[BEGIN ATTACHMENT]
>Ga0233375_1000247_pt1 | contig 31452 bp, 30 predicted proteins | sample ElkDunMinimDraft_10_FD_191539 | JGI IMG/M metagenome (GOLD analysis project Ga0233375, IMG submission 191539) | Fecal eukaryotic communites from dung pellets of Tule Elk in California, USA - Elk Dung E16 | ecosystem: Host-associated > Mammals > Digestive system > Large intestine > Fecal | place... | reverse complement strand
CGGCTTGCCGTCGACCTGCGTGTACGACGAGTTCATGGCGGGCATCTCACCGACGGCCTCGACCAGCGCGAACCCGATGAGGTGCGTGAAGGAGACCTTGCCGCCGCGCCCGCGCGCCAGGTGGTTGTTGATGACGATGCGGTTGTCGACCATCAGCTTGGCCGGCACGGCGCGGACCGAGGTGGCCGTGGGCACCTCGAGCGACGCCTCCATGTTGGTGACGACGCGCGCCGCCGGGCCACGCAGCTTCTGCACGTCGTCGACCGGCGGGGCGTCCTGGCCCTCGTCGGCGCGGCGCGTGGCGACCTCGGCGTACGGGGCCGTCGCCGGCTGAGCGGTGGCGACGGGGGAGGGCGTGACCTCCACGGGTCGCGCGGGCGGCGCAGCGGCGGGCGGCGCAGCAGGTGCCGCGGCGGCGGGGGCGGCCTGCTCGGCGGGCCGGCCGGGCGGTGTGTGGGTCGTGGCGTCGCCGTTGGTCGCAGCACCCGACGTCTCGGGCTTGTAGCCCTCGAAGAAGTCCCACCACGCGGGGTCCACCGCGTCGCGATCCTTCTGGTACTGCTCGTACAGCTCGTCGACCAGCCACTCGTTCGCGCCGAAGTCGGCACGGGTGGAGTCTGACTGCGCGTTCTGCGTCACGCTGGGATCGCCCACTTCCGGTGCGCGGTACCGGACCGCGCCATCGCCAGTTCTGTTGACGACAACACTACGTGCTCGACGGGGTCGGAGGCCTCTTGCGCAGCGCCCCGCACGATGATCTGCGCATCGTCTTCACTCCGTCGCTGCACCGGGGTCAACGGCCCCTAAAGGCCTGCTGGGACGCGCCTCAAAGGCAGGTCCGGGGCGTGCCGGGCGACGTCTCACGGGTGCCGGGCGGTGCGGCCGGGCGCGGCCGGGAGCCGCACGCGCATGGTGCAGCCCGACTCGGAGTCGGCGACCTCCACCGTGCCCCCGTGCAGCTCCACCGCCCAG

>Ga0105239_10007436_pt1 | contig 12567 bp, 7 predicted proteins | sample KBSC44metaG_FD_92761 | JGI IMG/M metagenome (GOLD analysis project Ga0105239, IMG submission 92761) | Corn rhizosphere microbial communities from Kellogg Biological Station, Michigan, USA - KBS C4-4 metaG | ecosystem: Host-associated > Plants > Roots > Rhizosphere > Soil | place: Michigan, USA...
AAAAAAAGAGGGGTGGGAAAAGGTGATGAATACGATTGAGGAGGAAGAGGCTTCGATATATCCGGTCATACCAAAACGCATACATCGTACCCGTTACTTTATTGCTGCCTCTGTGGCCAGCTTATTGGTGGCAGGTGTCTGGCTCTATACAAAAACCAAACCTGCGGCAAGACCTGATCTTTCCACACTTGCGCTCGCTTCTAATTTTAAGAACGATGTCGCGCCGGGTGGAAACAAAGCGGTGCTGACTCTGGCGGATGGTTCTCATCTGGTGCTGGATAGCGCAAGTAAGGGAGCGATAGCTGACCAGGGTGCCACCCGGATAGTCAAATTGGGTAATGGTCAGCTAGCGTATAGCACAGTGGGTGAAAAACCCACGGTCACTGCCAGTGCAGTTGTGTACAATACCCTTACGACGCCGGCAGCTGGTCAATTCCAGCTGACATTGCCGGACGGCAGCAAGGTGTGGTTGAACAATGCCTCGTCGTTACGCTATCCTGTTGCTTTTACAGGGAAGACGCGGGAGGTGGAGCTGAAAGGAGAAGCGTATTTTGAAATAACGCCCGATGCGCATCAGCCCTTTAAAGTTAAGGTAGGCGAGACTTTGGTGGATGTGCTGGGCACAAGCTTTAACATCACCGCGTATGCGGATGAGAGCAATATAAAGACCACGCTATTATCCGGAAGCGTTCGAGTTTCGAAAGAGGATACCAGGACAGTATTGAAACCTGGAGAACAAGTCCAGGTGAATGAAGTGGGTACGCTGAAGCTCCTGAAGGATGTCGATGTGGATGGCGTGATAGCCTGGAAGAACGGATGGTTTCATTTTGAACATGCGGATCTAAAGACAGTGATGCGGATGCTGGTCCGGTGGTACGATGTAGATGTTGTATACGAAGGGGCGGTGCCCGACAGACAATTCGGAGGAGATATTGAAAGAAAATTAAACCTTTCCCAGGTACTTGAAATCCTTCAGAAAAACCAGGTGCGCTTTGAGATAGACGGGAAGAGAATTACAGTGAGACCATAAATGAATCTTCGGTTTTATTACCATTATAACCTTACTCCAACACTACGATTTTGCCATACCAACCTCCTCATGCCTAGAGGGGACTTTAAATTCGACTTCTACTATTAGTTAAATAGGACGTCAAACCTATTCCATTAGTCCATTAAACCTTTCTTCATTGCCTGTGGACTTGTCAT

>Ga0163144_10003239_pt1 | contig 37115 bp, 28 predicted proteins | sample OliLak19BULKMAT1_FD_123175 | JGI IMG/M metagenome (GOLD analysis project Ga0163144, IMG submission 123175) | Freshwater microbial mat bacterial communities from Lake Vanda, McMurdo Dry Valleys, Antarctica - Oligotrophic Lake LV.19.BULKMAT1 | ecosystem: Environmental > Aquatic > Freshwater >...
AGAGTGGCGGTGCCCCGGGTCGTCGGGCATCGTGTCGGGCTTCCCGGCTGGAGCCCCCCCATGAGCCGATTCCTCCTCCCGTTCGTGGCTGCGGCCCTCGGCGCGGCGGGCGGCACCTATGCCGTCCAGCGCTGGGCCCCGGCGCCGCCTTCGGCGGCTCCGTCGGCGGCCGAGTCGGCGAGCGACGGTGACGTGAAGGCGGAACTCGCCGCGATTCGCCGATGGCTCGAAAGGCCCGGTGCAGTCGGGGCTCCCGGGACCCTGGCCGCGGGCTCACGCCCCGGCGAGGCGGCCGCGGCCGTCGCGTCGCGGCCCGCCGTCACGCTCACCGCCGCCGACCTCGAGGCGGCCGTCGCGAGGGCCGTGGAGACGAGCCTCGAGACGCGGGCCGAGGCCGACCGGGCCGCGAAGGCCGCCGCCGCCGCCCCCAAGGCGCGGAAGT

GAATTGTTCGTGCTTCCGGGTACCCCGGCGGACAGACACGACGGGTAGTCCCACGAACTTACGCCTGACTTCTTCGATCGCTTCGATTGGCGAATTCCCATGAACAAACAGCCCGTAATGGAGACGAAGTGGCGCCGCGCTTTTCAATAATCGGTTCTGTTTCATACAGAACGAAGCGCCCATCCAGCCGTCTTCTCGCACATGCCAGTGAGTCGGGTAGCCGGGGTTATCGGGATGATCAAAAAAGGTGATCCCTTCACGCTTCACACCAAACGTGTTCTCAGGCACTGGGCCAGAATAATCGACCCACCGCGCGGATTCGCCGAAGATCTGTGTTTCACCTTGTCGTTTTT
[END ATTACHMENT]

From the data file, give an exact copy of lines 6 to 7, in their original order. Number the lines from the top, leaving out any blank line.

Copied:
AGAGTGGCGGTGCCCCGGGTCGTCGGGCATCGTGTCGGGCTTCCCGGCTGGAGCCCCCCCATGAGCCGATTCCTCCTCCCGTTCGTGGCTGCGGCCCTCGGCGCGGCGGGCGGCACCTATGCCGTCCAGCGCTGGGCCCCGGCGCCGCCTTCGGCGGCTCCGTCGGCGGCCGAGTCGGCGAGCGACGGTGACGTGAAGGCGGAACTCGCCGCGATTCGCCGATGGCTCGAAAGGCCCGGTGCAGTCGGGGCTCCCGGGACCCTGGCCGCGGGCTCACGCCCCGGCGAGGCGGCCGCGGCCGTCGCGTCGCGGCCCGCCGTCACGCTCACCGCCGCCGACCTCGAGGCGGCCGTCGCGAGGGCCGTGGAGACGAGCCTCGAGACGCGGGCCGAGGCCGACCGGGCCGCGAAGGCCGCCGCCGCCGCCCCCAAGGCGCGGAAGT

GAATTGTTCGTGCTTCCGGGTACCCCGGCGGACAGACACGACGGGTAGTCCCACGAACTTACGCCTGACTTCTTCGATCGCTTCGATTGGCGAATTCCCATGAACAAACAGCCCGTAATGGAGACGAAGTGGCGCCGCGCTTTTCAATAATCGGTTCTGTTTCATACAGAACGAAGCGCCCATCCAGCCGTCTTCTCGCACATGCCAGTGAGTCGGGTAGCCGGGGTTATCGGGATGATCAAAAAAGGTGATCCCTTCACGCTTCACACCAAACGTGTTCTCAGGCACTGGGCCAGAATAATCGACCCACCGCGCGGATTCGCCGAAGATCTGTGTTTCACCTTGTCGTTTTT